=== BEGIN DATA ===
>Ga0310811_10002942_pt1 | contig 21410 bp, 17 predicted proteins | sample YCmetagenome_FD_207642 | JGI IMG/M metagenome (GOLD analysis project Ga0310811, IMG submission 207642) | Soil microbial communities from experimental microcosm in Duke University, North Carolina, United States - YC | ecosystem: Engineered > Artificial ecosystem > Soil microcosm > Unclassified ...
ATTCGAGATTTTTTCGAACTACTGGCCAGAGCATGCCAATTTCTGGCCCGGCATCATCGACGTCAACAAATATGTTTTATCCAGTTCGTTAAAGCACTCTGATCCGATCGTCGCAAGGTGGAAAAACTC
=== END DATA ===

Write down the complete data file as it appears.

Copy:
>Ga0310811_10002942_pt1 | contig 21410 bp, 17 predicted proteins | sample YCmetagenome_FD_207642 | JGI IMG/M metagenome (GOLD analysis project Ga0310811, IMG submission 207642) | Soil microbial communities from experimental microcosm in Duke University, North Carolina, United States - YC | ecosystem: Engineered > Artificial ecosystem > Soil microcosm > Unclassified ...
ATTCGAGATTTTTTCGAACTACTGGCCAGAGCATGCCAATTTCTGGCCCGGCATCATCGACGTCAACAAATATGTTTTATCCAGTTCGTTAAAGCACTCTGATCCGATCGTCGCAAGGTGGAAAAACTC